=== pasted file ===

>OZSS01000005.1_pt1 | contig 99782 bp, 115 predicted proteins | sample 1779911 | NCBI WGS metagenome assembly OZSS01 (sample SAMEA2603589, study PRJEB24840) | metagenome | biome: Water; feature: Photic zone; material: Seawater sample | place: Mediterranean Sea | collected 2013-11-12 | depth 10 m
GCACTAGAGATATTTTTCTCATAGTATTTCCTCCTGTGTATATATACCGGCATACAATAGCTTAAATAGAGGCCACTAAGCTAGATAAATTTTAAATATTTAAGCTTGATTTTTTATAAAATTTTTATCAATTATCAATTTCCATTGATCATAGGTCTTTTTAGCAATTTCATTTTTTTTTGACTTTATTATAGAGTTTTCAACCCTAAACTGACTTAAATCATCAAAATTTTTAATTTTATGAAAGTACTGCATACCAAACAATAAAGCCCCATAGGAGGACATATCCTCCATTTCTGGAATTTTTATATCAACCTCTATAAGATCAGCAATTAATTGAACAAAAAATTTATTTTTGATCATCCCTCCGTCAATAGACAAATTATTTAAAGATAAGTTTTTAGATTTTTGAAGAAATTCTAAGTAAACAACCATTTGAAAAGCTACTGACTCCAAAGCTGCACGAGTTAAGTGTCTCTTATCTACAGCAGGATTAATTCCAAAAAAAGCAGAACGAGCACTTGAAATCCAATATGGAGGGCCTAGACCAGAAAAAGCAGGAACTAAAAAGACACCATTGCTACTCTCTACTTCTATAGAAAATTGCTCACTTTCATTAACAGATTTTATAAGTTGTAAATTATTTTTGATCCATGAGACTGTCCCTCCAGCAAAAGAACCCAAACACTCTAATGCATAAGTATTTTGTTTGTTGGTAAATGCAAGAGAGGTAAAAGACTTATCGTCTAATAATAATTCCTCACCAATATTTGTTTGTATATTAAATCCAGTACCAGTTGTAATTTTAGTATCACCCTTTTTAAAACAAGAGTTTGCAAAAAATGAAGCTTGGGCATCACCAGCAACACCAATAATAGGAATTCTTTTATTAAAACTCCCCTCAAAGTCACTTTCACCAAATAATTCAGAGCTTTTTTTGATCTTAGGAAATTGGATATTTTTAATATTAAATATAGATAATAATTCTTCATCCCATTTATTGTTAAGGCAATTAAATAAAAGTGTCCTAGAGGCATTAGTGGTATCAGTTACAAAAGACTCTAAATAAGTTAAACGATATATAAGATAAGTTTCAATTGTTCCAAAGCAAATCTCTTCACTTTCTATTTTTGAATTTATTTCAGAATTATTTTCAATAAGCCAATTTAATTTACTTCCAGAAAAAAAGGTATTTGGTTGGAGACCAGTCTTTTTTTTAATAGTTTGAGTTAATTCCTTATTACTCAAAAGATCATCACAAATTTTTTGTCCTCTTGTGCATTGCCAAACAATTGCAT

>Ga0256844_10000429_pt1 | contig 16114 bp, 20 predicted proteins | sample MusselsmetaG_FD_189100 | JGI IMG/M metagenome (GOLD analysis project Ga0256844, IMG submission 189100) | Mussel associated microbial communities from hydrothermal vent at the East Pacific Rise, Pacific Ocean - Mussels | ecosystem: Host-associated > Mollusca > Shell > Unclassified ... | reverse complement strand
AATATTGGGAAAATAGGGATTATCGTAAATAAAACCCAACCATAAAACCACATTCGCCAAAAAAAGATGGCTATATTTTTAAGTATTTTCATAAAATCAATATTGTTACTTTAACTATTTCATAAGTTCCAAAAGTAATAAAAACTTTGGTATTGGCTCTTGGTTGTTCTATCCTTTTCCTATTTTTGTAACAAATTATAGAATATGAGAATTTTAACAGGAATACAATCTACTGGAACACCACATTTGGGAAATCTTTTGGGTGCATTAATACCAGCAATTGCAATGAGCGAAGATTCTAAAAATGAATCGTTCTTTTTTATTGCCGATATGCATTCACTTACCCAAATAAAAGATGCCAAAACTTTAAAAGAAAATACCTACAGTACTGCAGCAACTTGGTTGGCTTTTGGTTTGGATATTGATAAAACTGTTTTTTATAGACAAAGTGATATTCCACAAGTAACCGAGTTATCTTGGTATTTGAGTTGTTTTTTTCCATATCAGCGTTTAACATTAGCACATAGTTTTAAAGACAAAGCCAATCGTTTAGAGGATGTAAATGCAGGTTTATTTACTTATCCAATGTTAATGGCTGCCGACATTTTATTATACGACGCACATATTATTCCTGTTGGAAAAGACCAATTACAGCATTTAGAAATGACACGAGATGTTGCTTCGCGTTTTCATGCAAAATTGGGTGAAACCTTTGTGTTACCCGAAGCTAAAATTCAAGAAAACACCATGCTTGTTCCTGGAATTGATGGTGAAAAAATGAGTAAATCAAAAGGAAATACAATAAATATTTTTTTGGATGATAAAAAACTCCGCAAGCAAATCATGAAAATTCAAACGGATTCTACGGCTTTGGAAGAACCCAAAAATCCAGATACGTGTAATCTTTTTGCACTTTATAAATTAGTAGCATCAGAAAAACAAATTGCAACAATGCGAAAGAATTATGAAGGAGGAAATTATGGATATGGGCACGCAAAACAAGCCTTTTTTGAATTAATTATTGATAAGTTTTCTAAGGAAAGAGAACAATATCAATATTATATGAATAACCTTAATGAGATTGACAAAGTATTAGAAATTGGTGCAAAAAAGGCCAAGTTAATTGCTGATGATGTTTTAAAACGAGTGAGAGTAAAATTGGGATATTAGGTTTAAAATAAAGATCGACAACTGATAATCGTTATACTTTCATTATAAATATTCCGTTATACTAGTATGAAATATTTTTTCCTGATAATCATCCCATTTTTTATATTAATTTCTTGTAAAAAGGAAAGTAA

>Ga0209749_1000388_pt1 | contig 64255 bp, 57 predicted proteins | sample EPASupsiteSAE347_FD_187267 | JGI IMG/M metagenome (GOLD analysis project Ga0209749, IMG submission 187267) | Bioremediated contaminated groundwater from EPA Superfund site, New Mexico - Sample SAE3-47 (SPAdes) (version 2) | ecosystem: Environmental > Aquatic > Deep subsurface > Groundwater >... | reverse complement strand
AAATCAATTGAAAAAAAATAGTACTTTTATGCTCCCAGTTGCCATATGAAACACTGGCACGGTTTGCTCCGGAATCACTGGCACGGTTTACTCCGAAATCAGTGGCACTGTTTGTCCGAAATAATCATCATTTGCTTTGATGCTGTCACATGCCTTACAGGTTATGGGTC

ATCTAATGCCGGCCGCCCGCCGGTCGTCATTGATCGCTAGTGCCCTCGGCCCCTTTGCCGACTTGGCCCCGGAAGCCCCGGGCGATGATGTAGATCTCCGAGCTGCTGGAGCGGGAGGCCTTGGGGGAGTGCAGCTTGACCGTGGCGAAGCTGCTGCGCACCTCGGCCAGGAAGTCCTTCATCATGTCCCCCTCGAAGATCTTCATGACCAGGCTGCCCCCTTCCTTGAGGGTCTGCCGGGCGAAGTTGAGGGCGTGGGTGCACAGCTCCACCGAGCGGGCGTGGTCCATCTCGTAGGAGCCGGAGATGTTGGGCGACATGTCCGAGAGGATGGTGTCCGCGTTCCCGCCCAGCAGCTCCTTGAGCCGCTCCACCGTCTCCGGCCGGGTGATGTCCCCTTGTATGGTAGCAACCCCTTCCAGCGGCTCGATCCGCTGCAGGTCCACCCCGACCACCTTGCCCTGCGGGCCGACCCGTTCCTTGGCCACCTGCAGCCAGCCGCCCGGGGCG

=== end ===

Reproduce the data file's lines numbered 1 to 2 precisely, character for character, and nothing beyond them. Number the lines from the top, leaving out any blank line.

>OZSS01000005.1_pt1 | contig 99782 bp, 115 predicted proteins | sample 1779911 | NCBI WGS metagenome assembly OZSS01 (sample SAMEA2603589, study PRJEB24840) | metagenome | biome: Water; feature: Photic zone; material: Seawater sample | place: Mediterranean Sea | collected 2013-11-12 | depth 10 m
GCACTAGAGATATTTTTCTCATAGTATTTCCTCCTGTGTATATATACCGGCATACAATAGCTTAAATAGAGGCCACTAAGCTAGATAAATTTTAAATATTTAAGCTTGATTTTTTATAAAATTTTTATCAATTATCAATTTCCATTGATCATAGGTCTTTTTAGCAATTTCATTTTTTTTTGACTTTATTATAGAGTTTTCAACCCTAAACTGACTTAAATCATCAAAATTTTTAATTTTATGAAAGTACTGCATACCAAACAATAAAGCCCCATAGGAGGACATATCCTCCATTTCTGGAATTTTTATATCAACCTCTATAAGATCAGCAATTAATTGAACAAAAAATTTATTTTTGATCATCCCTCCGTCAATAGACAAATTATTTAAAGATAAGTTTTTAGATTTTTGAAGAAATTCTAAGTAAACAACCATTTGAAAAGCTACTGACTCCAAAGCTGCACGAGTTAAGTGTCTCTTATCTACAGCAGGATTAATTCCAAAAAAAGCAGAACGAGCACTTGAAATCCAATATGGAGGGCCTAGACCAGAAAAAGCAGGAACTAAAAAGACACCATTGCTACTCTCTACTTCTATAGAAAATTGCTCACTTTCATTAACAGATTTTATAAGTTGTAAATTATTTTTGATCCATGAGACTGTCCCTCCAGCAAAAGAACCCAAACACTCTAATGCATAAGTATTTTGTTTGTTGGTAAATGCAAGAGAGGTAAAAGACTTATCGTCTAATAATAATTCCTCACCAATATTTGTTTGTATATTAAATCCAGTACCAGTTGTAATTTTAGTATCACCCTTTTTAAAACAAGAGTTTGCAAAAAATGAAGCTTGGGCATCACCAGCAACACCAATAATAGGAATTCTTTTATTAAAACTCCCCTCAAAGTCACTTTCACCAAATAATTCAGAGCTTTTTTTGATCTTAGGAAATTGGATATTTTTAATATTAAATATAGATAATAATTCTTCATCCCATTTATTGTTAAGGCAATTAAATAAAAGTGTCCTAGAGGCATTAGTGGTATCAGTTACAAAAGACTCTAAATAAGTTAAACGATATATAAGATAAGTTTCAATTGTTCCAAAGCAAATCTCTTCACTTTCTATTTTTGAATTTATTTCAGAATTATTTTCAATAAGCCAATTTAATTTACTTCCAGAAAAAAAGGTATTTGGTTGGAGACCAGTCTTTTTTTTAATAGTTTGAGTTAATTCCTTATTACTCAAAAGATCATCACAAATTTTTTGTCCTCTTGTGCATTGCCAAACAATTGCAT